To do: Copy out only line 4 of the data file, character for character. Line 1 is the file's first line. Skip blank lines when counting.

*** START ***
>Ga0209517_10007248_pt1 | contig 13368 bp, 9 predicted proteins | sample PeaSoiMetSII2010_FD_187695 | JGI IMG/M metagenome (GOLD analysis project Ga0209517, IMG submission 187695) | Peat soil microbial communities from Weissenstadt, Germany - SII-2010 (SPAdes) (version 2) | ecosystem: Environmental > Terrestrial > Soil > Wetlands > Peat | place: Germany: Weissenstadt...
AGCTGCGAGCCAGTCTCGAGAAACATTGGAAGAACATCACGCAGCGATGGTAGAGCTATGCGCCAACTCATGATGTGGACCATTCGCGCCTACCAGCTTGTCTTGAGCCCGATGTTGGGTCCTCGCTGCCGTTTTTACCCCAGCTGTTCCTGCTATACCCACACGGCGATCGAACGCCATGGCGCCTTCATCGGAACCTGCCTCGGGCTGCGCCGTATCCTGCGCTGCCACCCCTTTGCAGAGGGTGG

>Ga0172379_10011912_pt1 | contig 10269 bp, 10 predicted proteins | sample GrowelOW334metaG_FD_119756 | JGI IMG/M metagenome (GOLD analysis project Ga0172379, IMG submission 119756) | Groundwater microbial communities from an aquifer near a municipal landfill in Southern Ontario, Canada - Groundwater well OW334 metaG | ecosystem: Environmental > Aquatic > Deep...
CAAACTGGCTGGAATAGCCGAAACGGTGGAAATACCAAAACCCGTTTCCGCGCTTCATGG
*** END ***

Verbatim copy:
CAAACTGGCTGGAATAGCCGAAACGGTGGAAATACCAAAACCCGTTTCCGCGCTTCATGG